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FCC approves use of 400MHz spectrum for paralysis-treating medical networks

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The FCC has approved the use of medical micropower networks (MMNs) in four blocks of the 400MHz spectrum, though TV and radio broadcasters oppose the new rules due to concern with potential wireless interference.

Alfred Mann Microstimulator
Alfred Mann Microstimulator

On Wednesday the FCC approved the use of medical micropower networks (MMNs) in four blocks of the 400MHz spectrum to treat paralysis and other conditions, despite opposition from TV and radio broadcasters who have expressed concern with the potential for wireless interference. The technology is used to link together microstimulator implants which can use electrical charges to activate limbs in people suffering from paralysis, and the Alfred Mann Foundation, the main proponent of MMNs, says that tests have proved that the medical systems can withstand interference as long as all four blocks of spectrum are open.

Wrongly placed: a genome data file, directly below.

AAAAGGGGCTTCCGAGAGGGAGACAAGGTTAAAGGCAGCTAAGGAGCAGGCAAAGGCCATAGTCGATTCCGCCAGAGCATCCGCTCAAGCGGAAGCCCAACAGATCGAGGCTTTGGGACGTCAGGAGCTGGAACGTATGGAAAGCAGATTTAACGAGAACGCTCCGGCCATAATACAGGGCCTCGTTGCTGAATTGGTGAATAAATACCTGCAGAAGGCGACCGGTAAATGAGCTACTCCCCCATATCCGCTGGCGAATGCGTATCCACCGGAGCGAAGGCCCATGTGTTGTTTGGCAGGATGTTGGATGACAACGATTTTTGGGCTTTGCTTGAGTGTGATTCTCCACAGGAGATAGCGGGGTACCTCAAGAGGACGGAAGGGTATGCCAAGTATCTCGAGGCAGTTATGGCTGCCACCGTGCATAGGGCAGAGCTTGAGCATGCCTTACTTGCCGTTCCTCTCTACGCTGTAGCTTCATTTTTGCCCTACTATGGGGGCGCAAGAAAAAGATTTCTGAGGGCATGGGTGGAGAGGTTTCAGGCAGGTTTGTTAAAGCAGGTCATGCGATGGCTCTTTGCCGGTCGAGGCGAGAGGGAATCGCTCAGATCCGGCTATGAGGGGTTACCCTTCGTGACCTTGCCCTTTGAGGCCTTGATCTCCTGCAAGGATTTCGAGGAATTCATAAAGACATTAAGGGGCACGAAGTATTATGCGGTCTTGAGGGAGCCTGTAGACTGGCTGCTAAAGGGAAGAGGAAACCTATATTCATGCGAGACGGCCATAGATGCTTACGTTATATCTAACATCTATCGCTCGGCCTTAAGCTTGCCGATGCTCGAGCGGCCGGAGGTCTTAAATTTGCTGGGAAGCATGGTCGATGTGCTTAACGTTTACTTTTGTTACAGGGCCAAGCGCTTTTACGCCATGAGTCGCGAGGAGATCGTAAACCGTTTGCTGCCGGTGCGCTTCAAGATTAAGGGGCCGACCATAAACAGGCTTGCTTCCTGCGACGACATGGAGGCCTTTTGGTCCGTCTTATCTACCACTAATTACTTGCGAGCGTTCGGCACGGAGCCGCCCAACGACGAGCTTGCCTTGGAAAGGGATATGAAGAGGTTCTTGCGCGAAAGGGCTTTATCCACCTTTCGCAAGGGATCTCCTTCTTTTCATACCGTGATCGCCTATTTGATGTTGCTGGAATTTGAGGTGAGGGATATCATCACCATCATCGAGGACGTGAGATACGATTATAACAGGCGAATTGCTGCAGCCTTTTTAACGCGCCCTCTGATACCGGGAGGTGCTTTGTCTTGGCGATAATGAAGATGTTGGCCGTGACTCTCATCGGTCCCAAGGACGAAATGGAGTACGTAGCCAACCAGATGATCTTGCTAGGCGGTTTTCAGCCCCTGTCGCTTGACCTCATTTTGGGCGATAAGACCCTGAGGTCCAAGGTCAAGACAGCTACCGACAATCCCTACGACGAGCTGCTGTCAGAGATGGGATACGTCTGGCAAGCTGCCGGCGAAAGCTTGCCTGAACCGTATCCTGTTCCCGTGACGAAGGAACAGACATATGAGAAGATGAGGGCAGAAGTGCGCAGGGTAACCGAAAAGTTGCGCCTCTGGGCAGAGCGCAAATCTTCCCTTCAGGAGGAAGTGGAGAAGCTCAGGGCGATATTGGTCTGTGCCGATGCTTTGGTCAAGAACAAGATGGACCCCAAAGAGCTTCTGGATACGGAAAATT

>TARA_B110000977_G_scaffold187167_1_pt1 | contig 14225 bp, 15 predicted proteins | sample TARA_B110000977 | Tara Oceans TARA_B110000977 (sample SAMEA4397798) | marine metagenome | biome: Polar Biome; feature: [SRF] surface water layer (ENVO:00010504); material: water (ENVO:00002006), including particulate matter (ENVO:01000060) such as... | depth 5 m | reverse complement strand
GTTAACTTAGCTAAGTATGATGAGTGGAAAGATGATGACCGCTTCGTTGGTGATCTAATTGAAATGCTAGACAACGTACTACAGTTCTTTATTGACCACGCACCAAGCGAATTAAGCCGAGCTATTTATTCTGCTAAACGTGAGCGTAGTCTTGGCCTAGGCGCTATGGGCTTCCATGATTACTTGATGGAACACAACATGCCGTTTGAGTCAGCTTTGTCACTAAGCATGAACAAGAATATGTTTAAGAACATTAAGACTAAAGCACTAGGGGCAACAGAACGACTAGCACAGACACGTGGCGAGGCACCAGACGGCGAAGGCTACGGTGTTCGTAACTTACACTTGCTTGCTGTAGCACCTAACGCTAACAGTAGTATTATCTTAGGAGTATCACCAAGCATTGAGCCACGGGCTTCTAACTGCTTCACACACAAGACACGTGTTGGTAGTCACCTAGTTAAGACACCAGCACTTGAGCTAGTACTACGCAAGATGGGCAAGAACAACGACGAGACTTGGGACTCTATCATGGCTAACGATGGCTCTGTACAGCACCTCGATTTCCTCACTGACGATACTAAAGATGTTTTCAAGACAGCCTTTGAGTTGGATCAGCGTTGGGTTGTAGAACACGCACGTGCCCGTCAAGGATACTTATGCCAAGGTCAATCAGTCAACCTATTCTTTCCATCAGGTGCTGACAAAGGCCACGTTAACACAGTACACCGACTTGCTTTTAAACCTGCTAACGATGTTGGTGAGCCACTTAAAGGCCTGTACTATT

According to Network World, three of the spectrum blocks are used by the federal government for things like defense radar, and the Department of Defense will allow MMNs to use them. But the fourth block, requested by the Alfred Mann Foundation, is used by broadcast media outlets that stream live content from news events — the foundation contends that the new networks can be shared with other users, and did not request exclusive access to the part of the spectrum used by broadcast outlets. The FCC pushed forward with the rules and has expressed a strong interest in using its authority to open up wireless spectrum for medical applications, with one commissioner stating that this new rule "may be the most dramatic step we've taken to harness the benefits of communications technology for health care."